• I understand how the double angles work but how do I do triple angles? One of our homework questions is, cos(3x)cos(2x)-sin(3x)sin(2x) and it wants us to express it as a single trigonometric ratio. How do I do this?
(1 vote)
• You can just use the sum and difference identity here. You know that
cos(α+β)=cos(α)cos(β)-sin(α)sin(β) which means it also works the other way
cos(α)cos(β)-sin(α)sin(β)=cos(α+β)
so... let α=3x and β=2x
cos(3x)cos(2x)-sin(3x)sin(2x)=cos(3x+2x)=cos(5x)
• Are there any particular applications for sin(2a)=2sin(a)cos(a)? Is this less significant than cos(2a)=cos^2(a)-sin^2(a)?
(1 vote)
• There are many applications from engineering, architecture and projects that involve design-to-specifications. The struts under a highway need to retrofitted to be a certain length, and currently the angle between the struts is such and such. To meet the requirement for stability under a certain earthquake, the angle cannot be greater than such and such, but to reach the other side of the road bed, the supports need to be lengthened by how much? The angle between two cross members is some measure, and in order to meet specs, it has to be increased, so how much longer do the rods need to be in order to create that angle? Even design of a chicken coop might be simplified if you can use calculations like these.

## Video transcript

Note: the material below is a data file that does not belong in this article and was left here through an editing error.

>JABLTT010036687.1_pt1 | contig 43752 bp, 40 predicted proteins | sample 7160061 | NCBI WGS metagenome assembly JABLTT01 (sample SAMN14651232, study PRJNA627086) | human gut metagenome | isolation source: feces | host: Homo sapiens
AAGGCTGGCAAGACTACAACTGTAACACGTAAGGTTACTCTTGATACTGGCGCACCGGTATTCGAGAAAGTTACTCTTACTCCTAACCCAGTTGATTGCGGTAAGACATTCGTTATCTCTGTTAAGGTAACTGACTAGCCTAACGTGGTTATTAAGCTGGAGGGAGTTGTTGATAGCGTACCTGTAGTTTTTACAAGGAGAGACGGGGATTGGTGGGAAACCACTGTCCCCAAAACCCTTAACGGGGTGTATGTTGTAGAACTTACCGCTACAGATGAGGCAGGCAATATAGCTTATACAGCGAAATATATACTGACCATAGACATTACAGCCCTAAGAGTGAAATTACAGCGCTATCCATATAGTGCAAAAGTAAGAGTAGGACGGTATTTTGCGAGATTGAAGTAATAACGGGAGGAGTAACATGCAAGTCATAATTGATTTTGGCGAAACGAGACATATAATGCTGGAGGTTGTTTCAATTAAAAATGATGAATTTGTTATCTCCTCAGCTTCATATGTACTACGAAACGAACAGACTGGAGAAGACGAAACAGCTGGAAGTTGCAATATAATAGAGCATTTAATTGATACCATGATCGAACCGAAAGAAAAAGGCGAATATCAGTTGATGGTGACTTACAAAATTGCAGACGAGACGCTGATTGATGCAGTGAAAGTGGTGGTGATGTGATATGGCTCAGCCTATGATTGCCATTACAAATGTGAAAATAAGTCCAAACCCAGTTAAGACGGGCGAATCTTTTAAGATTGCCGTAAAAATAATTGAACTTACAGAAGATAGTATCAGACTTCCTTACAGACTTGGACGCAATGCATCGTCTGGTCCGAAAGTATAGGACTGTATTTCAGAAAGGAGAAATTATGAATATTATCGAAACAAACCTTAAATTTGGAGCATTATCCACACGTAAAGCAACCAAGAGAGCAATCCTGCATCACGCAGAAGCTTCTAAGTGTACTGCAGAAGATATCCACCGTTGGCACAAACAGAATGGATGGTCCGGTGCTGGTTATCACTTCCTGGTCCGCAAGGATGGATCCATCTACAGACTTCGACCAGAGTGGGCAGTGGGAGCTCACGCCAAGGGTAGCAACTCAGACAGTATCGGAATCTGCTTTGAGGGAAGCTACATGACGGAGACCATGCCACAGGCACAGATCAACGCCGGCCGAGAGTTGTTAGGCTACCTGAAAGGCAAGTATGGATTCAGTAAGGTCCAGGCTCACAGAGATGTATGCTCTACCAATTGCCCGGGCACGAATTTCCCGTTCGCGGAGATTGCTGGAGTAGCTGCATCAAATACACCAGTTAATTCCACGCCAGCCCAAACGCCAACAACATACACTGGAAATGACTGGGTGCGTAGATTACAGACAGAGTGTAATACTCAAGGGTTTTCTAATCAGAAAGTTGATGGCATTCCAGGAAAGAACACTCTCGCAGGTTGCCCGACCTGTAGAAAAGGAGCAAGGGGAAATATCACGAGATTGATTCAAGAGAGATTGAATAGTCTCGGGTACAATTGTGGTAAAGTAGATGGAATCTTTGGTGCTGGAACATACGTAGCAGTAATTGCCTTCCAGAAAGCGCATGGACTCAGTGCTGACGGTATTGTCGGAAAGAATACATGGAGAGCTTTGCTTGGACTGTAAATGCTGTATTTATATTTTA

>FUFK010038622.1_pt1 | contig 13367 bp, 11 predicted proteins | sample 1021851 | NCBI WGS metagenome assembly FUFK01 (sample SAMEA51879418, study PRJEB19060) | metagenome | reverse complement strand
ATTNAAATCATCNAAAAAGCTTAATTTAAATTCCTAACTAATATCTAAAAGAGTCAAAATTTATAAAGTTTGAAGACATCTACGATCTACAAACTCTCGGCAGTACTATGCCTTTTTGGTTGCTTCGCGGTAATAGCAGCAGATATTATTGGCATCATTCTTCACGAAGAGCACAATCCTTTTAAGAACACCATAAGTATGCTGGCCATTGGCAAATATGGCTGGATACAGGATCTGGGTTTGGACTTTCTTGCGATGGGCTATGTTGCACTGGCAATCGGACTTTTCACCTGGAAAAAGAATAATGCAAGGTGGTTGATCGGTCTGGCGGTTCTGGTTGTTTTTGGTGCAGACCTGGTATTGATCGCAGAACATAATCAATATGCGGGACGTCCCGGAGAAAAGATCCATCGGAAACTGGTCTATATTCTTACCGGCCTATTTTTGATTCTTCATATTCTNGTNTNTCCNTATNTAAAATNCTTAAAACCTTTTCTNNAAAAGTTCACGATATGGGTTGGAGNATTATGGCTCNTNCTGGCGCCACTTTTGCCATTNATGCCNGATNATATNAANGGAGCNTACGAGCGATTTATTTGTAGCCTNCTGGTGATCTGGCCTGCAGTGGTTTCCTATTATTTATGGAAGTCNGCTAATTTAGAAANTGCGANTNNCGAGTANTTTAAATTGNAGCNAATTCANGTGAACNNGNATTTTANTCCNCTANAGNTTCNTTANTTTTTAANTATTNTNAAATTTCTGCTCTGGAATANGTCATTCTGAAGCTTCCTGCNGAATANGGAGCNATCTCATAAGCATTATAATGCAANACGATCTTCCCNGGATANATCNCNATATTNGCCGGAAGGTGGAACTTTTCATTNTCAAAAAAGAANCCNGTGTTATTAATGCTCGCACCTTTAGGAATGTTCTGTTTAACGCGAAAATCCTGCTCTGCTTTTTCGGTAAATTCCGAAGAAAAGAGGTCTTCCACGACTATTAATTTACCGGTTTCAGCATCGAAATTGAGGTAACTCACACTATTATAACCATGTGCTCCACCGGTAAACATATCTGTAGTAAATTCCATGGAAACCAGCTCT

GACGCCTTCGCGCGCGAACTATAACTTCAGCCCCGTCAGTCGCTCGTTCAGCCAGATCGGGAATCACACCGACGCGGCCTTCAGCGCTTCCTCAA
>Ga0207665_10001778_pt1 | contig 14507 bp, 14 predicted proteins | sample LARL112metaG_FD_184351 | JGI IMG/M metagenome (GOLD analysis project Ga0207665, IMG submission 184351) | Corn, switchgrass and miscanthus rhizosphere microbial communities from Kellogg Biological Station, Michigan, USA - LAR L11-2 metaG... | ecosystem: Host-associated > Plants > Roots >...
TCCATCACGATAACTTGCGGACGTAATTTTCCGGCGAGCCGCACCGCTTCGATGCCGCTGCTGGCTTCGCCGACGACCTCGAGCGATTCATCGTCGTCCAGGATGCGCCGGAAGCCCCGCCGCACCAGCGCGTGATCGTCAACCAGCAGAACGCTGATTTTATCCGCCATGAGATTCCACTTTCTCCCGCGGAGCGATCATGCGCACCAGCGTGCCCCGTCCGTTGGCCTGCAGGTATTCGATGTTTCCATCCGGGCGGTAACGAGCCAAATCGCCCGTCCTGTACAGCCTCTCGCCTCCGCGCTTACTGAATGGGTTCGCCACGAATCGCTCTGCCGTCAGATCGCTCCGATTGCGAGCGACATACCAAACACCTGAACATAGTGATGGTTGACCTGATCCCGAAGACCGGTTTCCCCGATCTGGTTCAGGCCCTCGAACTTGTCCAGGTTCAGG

We have triangle ABC here, which looks like a right triangle. And we know it's a right triangle because 3 squared plus 4 squared is equal to 5 squared. And they want us to figure out what cosine of 2 times angle ABC is. So that's this angle-- ABC. Well, we can't immediately evaluate that, but we do know what the cosine of angle ABC is. We know that the cosine of angle ABC-- well, cosine is just adjacent over hypotenuse. It's going to be equal to 3/5. And similarly, we know what the sine of angle ABC is. That's opposite over hypotenuse. That is 4/5. So if we could break this down into just cosines of ABC and sines of ABC, then we'll be able to evaluate it. And lucky for us, we have a trig identity at our disposal that does exactly that. We know that the cosine of 2 times an angle is equal to cosine of that angle squared minus sine of that angle squared. And we've proved this in other videos, but this becomes very helpful for us here. Because now we know that the cosine-- Let me do this in a different color. Now, we know that the cosine of angle ABC is going to be equal to-- oh, sorry. It's the cosine of 2 times the angle ABC. That's what we care about. 2 times the angle ABC is going to be equal to the cosine of angle ABC squared minus sine of the angle ABC squared. And we know what these things are. This thing right over here is just going to be equal to 3/5 squared. Cosine of angle a ABC is 3/5. So we're going to square it. And this right over here is just 4/5 squared. So it's minus 4/5 squared. And so this simplifies to 9/25 minus 16/25, which is equal to 7/25. Sorry. It's negative. Got to be careful there. 16 is larger than 9. Negative 7/25. Now, one thing that might jump at you is, why did I get a negative value here when I doubled the angle here? Because the cosine was clearly a positive number. And there you just have to think of the unit circle-- which we already know the unit circle definition of trig functions is an extension of the Sohcahtoa definition. X-axis. Y-axis. Let me draw a unit circle here. My best attempt. So that's our unit circle. So this angle right over here looks like something like this. And so you see its x-coordinate-- which is the cosine of that angle-- looks positive. But then, if you were to double this angle, it would take you out someplace like this. And then, you see-- by the unit circle definition-- the x-coordinate, we are now sitting in the second quadrant. And the x-coordinate can be negative. And that's essentially what happened in this problem.